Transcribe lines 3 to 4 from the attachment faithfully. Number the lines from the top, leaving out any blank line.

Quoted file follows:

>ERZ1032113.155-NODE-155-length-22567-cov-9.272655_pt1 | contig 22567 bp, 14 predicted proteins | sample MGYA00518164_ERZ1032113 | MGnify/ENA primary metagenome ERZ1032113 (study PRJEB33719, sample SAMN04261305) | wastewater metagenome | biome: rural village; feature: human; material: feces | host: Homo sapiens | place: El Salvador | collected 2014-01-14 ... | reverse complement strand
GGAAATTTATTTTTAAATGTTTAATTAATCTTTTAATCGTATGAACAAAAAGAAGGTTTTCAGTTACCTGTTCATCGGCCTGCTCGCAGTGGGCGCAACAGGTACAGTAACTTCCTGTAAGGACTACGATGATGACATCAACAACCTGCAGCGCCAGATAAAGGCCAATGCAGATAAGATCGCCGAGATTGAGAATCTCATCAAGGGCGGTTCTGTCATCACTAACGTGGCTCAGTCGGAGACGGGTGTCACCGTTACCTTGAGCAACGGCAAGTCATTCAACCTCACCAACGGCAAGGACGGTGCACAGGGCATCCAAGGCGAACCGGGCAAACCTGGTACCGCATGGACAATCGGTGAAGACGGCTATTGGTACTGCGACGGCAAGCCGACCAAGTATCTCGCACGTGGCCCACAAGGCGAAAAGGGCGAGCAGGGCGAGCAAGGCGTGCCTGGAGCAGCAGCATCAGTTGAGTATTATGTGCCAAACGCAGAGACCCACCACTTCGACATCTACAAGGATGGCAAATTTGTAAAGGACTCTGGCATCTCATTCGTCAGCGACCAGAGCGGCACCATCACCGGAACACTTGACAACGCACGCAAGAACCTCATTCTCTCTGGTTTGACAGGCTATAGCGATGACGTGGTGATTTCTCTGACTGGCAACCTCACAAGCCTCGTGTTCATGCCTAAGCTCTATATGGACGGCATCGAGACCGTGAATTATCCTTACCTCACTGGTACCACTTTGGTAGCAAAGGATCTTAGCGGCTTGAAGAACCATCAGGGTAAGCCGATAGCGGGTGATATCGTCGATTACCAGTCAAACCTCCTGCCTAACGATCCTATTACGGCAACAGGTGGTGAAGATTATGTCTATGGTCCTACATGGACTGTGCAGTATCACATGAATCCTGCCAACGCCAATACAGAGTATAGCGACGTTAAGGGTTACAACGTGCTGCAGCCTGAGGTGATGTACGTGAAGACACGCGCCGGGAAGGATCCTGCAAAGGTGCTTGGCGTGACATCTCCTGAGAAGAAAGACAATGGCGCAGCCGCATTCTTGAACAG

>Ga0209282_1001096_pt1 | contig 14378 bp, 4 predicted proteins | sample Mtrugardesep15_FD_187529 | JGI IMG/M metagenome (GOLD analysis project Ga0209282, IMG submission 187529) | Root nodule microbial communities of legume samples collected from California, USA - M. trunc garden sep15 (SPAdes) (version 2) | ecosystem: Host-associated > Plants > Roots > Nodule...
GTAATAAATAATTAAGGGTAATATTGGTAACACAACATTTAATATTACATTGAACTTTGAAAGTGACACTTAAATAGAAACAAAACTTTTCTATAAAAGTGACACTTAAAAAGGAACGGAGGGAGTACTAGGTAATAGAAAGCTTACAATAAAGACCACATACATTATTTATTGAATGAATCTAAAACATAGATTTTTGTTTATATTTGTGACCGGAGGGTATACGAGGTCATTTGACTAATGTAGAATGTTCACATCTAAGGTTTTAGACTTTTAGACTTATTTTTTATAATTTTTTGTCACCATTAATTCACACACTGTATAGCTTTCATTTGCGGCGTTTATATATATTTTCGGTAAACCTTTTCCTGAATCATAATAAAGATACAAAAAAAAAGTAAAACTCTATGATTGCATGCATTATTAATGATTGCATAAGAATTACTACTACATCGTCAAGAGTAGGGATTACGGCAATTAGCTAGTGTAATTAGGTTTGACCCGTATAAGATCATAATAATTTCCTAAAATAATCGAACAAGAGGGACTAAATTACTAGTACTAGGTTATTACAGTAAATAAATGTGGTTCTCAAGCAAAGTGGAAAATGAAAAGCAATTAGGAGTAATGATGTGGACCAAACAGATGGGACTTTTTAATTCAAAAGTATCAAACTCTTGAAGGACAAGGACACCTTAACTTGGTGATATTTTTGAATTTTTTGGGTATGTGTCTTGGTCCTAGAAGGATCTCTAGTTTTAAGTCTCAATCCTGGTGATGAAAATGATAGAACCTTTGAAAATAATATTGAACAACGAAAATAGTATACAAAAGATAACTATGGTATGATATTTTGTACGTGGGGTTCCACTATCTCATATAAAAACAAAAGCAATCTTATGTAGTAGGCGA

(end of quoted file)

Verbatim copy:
>Ga0209282_1001096_pt1 | contig 14378 bp, 4 predicted proteins | sample Mtrugardesep15_FD_187529 | JGI IMG/M metagenome (GOLD analysis project Ga0209282, IMG submission 187529) | Root nodule microbial communities of legume samples collected from California, USA - M. trunc garden sep15 (SPAdes) (version 2) | ecosystem: Host-associated > Plants > Roots > Nodule...
GTAATAAATAATTAAGGGTAATATTGGTAACACAACATTTAATATTACATTGAACTTTGAAAGTGACACTTAAATAGAAACAAAACTTTTCTATAAAAGTGACACTTAAAAAGGAACGGAGGGAGTACTAGGTAATAGAAAGCTTACAATAAAGACCACATACATTATTTATTGAATGAATCTAAAACATAGATTTTTGTTTATATTTGTGACCGGAGGGTATACGAGGTCATTTGACTAATGTAGAATGTTCACATCTAAGGTTTTAGACTTTTAGACTTATTTTTTATAATTTTTTGTCACCATTAATTCACACACTGTATAGCTTTCATTTGCGGCGTTTATATATATTTTCGGTAAACCTTTTCCTGAATCATAATAAAGATACAAAAAAAAAGTAAAACTCTATGATTGCATGCATTATTAATGATTGCATAAGAATTACTACTACATCGTCAAGAGTAGGGATTACGGCAATTAGCTAGTGTAATTAGGTTTGACCCGTATAAGATCATAATAATTTCCTAAAATAATCGAACAAGAGGGACTAAATTACTAGTACTAGGTTATTACAGTAAATAAATGTGGTTCTCAAGCAAAGTGGAAAATGAAAAGCAATTAGGAGTAATGATGTGGACCAAACAGATGGGACTTTTTAATTCAAAAGTATCAAACTCTTGAAGGACAAGGACACCTTAACTTGGTGATATTTTTGAATTTTTTGGGTATGTGTCTTGGTCCTAGAAGGATCTCTAGTTTTAAGTCTCAATCCTGGTGATGAAAATGATAGAACCTTTGAAAATAATATTGAACAACGAAAATAGTATACAAAAGATAACTATGGTATGATATTTTGTACGTGGGGTTCCACTATCTCATATAAAAACAAAAGCAATCTTATGTAGTAGGCGA